Because of Beausoleil Islands’ remote location, it’s a great destination for those looking to do some stargazing. If you want even better views of the stars, head over to one of the park’s smaller islands where you will have even less light pollution and fewer people around to disturb the serenity. We had some plans later in the week to do some stargazing on Manitoulin Island, so we opted for an early bedtime instead.
Glamping and Camping at Georgian Bay Campgrounds
I highly recommend that visitors spend at least a few days, if not a week, camping on Beausoleil Island. Beausoleil Island is the only island in Georgian Bay Islands National Park with camping spots. And there is a great variety of options to choose from.
Cabins on Beausoleil Island
Beausoleil Island has two areas where cabin camping is offered, Cedar Springs and Christian Beach. Visitors are responsible for their own linens, food, and toiletries. There is no cooking allowed within the cabins, however, outdoor cooking areas are provided.
Cedar Springs Rustic Cabins
With this being our first stop on our epic Ontario road trip, we opted for the most luxurious option for Georgian Bay Islands National Park glamping. The so-called Cedar Springs Rustic Cabins are not really rustic at all. These wooden cabins feature a huge deck, screened-in sunroom, living area, and two rooms. One room has a double bed, while the other features a double/single bunk bed.
The Cedar Springs cabins also have an outdoor bbq and dining area. Inside the cabin, there is a sink and dishwashing area. The living area has a bookshelf, sofa, and chairs. Outside there is a fire pit available. For children, there is a sandy playground with tire swings, climbers, and other fun activities.
Christian Beach Rustic Cabins
Those looking for a more rustic and out of the way experience might like the Christian Beach Rustic Cabins. These cabins are located about 1.8 km (just over 1 mile) from the marina. The rustic cabins have a single queen-sized bed, a living area with chairs, and an outdoor bbq and dining area. The cabins also feature a shared fire pit and a cooking shelter.
Christian beach cabins have limited solar power and no running water. However, a limited supply of firewood is provided.
Parks Canada oTENTik
oTENTiks are an accommodation type unique to Parks Canada parks. We had the pleasure of staying in one during our visit to Thousand Islands National Park recently and it was thoroughly enjoyable. oTENTiks are more rustic than the cabins.
They have cooking areas, raised bed platforms, and outdoor dining areas. The oTENTik sites have 3 queen-sized beds and one double bed. The Georgian Bay Islands’ OTENTiks are located just north of the main Beausoleil Island marina.
Although we had an amazing experience in an oTENTik during a visit to Thousand Islands National Park the previous summer we opted for the cabins this time.
Georgian Bay Islands National Park Camping
Camping on Georgian Bay Islands National Park is just as fun if you don’t have a cabin or an oTENTik. There are 45 front country sites available in the Cedar Springs campground. Most of the Beausoleil Island camping sites are large and flat, and none are too far from the water. The sites are serviced and are close to potable water, flush toilets, and shower facilities.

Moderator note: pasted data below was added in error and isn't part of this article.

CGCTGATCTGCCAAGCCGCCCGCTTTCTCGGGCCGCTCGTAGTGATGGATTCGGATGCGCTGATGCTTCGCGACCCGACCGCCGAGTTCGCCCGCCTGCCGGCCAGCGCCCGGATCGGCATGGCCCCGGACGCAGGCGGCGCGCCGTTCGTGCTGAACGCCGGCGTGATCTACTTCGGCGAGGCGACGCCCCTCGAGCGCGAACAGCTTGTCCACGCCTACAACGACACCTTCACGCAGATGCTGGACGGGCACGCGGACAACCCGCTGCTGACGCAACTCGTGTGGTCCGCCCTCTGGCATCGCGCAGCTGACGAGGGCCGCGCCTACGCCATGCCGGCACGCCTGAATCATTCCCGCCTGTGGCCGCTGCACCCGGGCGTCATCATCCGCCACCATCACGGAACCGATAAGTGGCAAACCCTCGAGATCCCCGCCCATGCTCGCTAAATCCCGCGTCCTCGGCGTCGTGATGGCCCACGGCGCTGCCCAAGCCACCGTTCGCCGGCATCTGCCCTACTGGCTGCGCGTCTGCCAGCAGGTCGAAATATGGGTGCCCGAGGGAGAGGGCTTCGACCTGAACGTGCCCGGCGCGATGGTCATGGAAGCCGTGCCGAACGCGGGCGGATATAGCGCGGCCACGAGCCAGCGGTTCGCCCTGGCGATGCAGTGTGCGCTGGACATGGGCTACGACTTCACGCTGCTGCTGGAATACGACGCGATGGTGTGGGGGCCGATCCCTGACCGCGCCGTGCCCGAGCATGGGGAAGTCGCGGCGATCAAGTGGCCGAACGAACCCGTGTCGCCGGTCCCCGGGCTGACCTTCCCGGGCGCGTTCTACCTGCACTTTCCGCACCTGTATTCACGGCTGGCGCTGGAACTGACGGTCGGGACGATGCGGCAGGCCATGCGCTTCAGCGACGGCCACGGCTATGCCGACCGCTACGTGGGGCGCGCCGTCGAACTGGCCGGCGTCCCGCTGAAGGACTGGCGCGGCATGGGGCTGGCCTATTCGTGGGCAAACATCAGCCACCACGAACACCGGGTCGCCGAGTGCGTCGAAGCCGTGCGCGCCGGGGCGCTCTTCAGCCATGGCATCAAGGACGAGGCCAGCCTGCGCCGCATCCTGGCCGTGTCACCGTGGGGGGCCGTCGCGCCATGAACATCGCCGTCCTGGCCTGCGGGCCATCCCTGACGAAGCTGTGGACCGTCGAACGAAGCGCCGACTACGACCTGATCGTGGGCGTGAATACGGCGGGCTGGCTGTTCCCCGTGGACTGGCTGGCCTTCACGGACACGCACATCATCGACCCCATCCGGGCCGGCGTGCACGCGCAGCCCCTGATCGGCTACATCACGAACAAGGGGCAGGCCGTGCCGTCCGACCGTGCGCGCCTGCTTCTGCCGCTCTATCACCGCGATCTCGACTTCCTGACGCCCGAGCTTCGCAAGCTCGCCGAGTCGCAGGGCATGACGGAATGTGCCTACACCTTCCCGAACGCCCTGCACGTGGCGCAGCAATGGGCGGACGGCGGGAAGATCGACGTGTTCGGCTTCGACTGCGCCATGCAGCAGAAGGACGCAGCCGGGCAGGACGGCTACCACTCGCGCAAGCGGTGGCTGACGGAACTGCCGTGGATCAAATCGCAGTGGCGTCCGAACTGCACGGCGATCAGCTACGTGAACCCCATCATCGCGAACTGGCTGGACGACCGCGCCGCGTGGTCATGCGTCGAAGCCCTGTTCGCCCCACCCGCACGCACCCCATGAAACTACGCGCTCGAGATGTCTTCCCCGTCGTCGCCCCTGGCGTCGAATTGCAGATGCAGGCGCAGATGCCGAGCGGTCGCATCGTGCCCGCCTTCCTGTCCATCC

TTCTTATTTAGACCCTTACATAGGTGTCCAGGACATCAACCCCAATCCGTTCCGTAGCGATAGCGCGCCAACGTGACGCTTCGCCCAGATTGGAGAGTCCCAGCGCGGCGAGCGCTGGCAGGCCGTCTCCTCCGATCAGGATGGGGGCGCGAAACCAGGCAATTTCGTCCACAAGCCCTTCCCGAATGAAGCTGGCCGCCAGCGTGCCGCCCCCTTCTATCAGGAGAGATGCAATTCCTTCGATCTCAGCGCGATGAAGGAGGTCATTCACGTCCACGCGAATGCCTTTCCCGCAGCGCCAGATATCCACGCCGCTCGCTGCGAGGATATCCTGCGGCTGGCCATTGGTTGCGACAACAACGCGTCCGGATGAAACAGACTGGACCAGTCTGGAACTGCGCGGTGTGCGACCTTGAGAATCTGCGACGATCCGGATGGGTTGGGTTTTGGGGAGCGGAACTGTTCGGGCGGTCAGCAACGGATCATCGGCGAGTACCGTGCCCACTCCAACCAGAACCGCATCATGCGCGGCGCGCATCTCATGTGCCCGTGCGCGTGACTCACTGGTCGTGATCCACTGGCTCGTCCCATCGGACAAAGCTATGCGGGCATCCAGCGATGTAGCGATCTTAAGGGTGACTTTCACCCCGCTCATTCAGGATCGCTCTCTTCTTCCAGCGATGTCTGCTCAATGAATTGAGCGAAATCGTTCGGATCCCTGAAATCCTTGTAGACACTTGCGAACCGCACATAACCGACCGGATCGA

For those who don’t have their own tent, this Ontario national park has a small selection of permanent seasonal tents available. These canvas tents are on raised platforms and have a cooking and fire pit and a picnic table.
There are 8 so-called Primitive Camping campgrounds located on Beausoleil Island as well. These sites are further from the corp or activity and are not serviced. Each campground has between 4 and 13 campsites. Each Beausoleil Island primitive camping site has either flat ground or a tent platform, a picnic table and a fire pit. These campgrounds are only accessible via water. The washroom facilities are pit toilets or outhouses. There is no running water at the primitive camping sites.
Best Time To Visit Georgian Bay Islands National Park
During the hot Ontario summers, the Georgian Bay Islands are busy with summer cottagers, boaters, and travelers. While this is the most popular time to visit Georgian Bay National Park, it may not be the most optimal for those looking for a relaxing getaway. By late August the waters have calmed down and the peak season is drawing to a close. By September, campsites are more easily booked as well. Those looking to visit during the spring might find that many small towns and cottage stores in the area are still closed for business. But if you’re prepared, you can have a campground nearly to yourself.
For those looking to visit Georgian Bay Islands National Park in winter, you must find your own way to the islands. This is usually best accomplished by snowshoe, ski, or snowmobile. Services are closed throughout the park during this time. Note that only Cedar Springs and Chimney Bay campgrounds are available during the winter.
How Long Should You Spend at the Georgian Bay Campgrounds?
While it’s possible to have a day trip to Beausoleil Island and Georgian Bay Islands National Park, we recommend spending at least a weekend exploring Beausoleil Island. A week would be ideal for those looking to paddle through the park’s many islands and explore the surrounding area. Once you get there, you won’t want to leave!
What To Pack for a Georgian Bay Islands Camping Trip
Because the Georgian Bay Islands is a cross between front and backcountry camping, it helps to pack light for camping in Georgian Bay Islands. Those taking the Daytripper are offered a wagon to help haul their gear to their camping site (these are not available for the primitive camping sites). Below are a few things you want to make sure you pack for Ontario camping in the summer.
- Tent: Remember that tents sizes are for the number of bodies a tent can fit. Not the number of bodies that a tent can fit comfortably. If You are a family of four, consider a 6 person tent like this one.
- Sleeping bags: Pick something comfortable and light like this one for summer camping, or a cooler rated one for spring and autumn camping.
- Bug spray (something with DEET, especially during the early and late season to keep black flies and mosquitoes at bay)
- Cooking supplies (camping pots, plates, cutlery). I use a set like this one and it’s lasted me over 15 years so far.
- Water bottles: Personally I prefer using filtered water bottles. They can be refilled anywhere and ensure clean water is always at hand. You can check out my list of the 5 best filtered water bottles here.
- Water (We recommend bringing a large, refillable water container)
- Matches and fire starters
- Swimsuits and towels
- Fishing poles and bait
- Hiking shoes
- First Aid Kit
- Camping stove and propane (even if you are planning on cooking on the fire pit it’s important to remember that there are sometimes fire bans)